Rus­sia, he says, fol­lowed this vol­un­tary self-reg­u­la­tion model, while the EU opted for leg­is­lated reg­u­la­tions. “We will try the sel­f­reg­u­la­tion model, fail­ing which we would se­ri­ously con­sider ask­ing gov­ern­ment to reg­u­late this sec­tor.”

En­ergy sec­tor

Mean­while the com­mis­sion’s reg­u­la­tory in­ter­ven­tion in the liq­uid petroleum gas (LPG) sec­tor is reach­ing a con­clu­sion, with “fi­nal touch ups” be­ing done to the re­port. The body is propos­ing changes to the LPG sec­tor in a bid to stim­u­late com­pe­ti­tion and achieve lower prices for con­sumers.

In 2016 the com­mis­sion put out draft pro­pos­als for com­ment. These draft pro­pos­als were a di­rect re­sult of a mar­ket in­quiry launched by the Com­mis­sion in 2014.

South Africa pro­duces about 300 000 tons of LPG an­nu­ally, with a turnover of about R1.5bn. Do­mes­tic users use only 3% of this, and the com­mis­sion be­lieves this is due to high prices and limited sup­ply.

The com­mis­sion is rec­om­mend­ing changes to the prac­tice of long-term sup­ply agree­ments be­tween ma­jor whole­salers and re­finer­ies. Some of these agree­ments al­low dis­counts on the reg­u­lated re­fin­ery gate price of up to 10%, terms not of­fered to smaller whole­salers.

The com­mis­sion has also pro­posed a new al­lo­ca­tion mech­a­nism where whole­salers bid for their LPG re­quire­ments. Al­ter­na­tively, re­finer­ies could set aside a min­i­mum al­lo­ca­tion for them. The com­mis­sion be­lieves that con­sumers are likely to ben­e­fit if smaller whole­salers are able to ac­cess LPG di­rectly from re­finer­ies with the same dis­counts.


Bon­akele says the com­mis­sion’s in­ves­ti­ga­tion of the gro­cery re­tail sec­tor is sched­uled for com­ple­tion in a year’s time and is “go­ing well”. SA’s for­mal su­per­mar­ket in­dus­try is very con­cen­trated, with a few large chains mak­ing up more than 90% of the mar­ket. This mar­ket share hands the chains sig­nif­i­cant mar­ket power. The com­mis­sion is con­cerned with how this power is used, par­tic­u­larly in the form of ex­clu­siv­ity clauses in long-term lease agree­ments be­tween an­chor su­per­mar­kets and prop­erty de­vel­op­ers in shop­ping malls. It is the an­chor su­per­mar­ket that of­ten calls for these ex­clu­siv­ity clauses and it means that com­peti­tors like butch­ers and bak­ers, as well as fruit and veg­etable re­tail­ers are barred from space in the mall. Some­times these ex­clu­siv­ity pe­ri­ods can be as long as twenty years. Ob­vi­ously this has im­pli­ca­tions for com­pe­ti­tion and con­sumer choice, and has been the sub­ject of nu­mer­ous com­plaints to the com­mis­sion. In 2016 the com­mis­sion said it was ini­ti­at­ing the gro­cery re­tail sec­tor in­quiry be­cause it has rea­son to be­lieve there are fea­tures in the sec­tor that may “pre­vent, dis­tort and re­strict com­pe­ti­tion”. But the body’s in­ves­ti­ga­tion is also fo­cused on the in­for­mal re­tail sec­tor and this has seen the in­sti­tu­tion’s work dove­tail with a reg­u­lar and per­sis­tent com­plaint against in­ter­na­tional mi­grants made by South Africans. “We are look­ing at spaza shops,” says Bon­akele. “We are try­ing to un­der­stand why South Africans can’t com­pete in town­ship busi­nesses. Given the im­por­tance of the in­for­mal sec­tor, it is im­por­tant to make a de­lib­er­ate ef­fort to ex­am­ine com­pe­ti­tion be­tween lo­cal and for­eign-owned small and in­de­pen­dent re­tail­ers.” Upon com­ple­tion of the in­quiry, the reg­u­la­tor could rec­om­mend pol­icy changes to pro­mote com­pe­ti­tion. It’s clear that Bon­akele has a lot on his plate. Con­sumers should be grate­ful – if he gets his way, they should feel their fi­nan­cial bur­dens lessen in years to come.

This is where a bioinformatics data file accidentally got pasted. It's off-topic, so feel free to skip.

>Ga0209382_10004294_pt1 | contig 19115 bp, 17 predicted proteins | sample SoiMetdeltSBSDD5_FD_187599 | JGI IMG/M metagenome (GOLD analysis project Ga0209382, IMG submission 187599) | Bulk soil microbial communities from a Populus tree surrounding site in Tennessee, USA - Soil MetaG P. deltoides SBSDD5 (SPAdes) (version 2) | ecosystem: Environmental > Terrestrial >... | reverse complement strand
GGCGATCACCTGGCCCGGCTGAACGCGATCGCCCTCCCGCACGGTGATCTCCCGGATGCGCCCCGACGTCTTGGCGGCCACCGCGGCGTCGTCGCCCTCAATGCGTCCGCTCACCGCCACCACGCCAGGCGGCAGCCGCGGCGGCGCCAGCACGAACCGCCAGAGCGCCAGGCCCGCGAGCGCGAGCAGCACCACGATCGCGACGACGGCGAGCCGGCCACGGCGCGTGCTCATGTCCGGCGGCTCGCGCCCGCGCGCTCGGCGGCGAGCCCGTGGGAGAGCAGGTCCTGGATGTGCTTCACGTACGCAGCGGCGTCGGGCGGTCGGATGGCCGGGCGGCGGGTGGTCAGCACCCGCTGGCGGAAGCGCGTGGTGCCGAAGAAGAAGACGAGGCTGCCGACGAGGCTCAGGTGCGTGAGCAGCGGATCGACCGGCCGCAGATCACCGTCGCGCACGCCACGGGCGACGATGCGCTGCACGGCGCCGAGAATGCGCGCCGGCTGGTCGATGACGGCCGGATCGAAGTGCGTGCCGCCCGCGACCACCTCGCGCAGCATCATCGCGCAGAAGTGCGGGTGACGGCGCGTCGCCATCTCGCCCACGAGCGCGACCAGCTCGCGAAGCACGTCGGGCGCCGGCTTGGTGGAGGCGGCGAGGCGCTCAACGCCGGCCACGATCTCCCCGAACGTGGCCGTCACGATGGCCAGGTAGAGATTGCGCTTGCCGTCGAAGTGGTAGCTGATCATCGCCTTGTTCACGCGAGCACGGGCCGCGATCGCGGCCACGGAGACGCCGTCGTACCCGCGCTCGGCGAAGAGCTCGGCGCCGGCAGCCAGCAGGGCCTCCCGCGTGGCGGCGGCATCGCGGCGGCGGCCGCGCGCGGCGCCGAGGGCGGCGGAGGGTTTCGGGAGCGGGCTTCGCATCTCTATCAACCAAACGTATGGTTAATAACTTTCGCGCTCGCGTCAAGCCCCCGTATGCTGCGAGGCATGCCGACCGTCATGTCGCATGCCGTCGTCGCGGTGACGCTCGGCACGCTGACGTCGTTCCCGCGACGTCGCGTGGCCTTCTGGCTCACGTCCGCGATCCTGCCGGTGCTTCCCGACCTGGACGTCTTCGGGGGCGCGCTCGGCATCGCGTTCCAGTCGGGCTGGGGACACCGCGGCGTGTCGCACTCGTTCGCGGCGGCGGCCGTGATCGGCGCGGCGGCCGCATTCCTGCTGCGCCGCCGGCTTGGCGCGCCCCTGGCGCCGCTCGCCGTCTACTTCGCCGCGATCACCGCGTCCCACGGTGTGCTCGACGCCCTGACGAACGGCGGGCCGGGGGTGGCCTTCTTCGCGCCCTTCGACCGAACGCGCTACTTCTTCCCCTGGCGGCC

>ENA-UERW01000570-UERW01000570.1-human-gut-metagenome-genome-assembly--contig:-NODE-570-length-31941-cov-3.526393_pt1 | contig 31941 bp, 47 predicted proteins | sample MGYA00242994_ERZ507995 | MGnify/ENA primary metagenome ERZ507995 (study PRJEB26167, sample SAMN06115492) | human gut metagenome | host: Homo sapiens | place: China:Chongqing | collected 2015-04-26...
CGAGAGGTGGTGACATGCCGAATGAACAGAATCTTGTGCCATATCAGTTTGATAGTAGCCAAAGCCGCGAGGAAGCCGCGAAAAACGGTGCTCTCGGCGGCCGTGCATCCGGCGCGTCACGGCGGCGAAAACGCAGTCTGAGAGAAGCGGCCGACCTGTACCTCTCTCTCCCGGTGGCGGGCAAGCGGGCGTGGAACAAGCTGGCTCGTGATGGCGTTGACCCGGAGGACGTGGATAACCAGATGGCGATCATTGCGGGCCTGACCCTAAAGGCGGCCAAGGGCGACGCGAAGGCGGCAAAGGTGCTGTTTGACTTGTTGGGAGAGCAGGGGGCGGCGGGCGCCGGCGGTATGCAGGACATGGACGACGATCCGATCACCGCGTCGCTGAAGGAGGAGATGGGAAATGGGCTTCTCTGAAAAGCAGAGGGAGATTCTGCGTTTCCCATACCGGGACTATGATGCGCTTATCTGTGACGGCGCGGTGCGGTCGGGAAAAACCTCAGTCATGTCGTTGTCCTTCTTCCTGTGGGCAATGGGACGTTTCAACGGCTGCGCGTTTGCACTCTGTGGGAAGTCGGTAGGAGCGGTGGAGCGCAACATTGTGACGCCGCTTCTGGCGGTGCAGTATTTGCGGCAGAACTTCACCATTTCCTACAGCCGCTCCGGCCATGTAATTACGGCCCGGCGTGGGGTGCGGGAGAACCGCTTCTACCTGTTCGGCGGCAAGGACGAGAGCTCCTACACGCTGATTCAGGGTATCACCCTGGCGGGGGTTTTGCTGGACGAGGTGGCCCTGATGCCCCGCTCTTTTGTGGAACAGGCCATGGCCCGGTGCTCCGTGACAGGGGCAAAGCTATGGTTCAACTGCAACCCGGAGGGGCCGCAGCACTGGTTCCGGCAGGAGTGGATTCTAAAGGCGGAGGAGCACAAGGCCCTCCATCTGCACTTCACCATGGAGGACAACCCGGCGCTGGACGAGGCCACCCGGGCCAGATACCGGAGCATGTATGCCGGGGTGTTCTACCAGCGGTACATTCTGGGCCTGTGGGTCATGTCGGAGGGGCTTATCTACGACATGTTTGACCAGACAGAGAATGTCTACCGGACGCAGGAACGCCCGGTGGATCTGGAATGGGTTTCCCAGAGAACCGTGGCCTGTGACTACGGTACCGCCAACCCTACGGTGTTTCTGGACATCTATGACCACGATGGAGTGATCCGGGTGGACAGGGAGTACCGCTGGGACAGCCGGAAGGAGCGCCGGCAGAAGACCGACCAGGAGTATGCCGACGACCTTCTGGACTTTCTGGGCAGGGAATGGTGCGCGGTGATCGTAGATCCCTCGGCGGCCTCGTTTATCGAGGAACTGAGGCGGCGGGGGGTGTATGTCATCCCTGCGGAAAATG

We are try­ing to un­der­stand why South Africans can’t com­pete in town­ship busi­nesses like spaza shops.

Tem­binkosi Bon­akele Head of the Com­pe­ti­tion Com­mis­sion

Citibank’s of­fices in Sand­ton, Jo­han­nes­burg

A spaza shop in Alexandra, Jo­han­nes­burg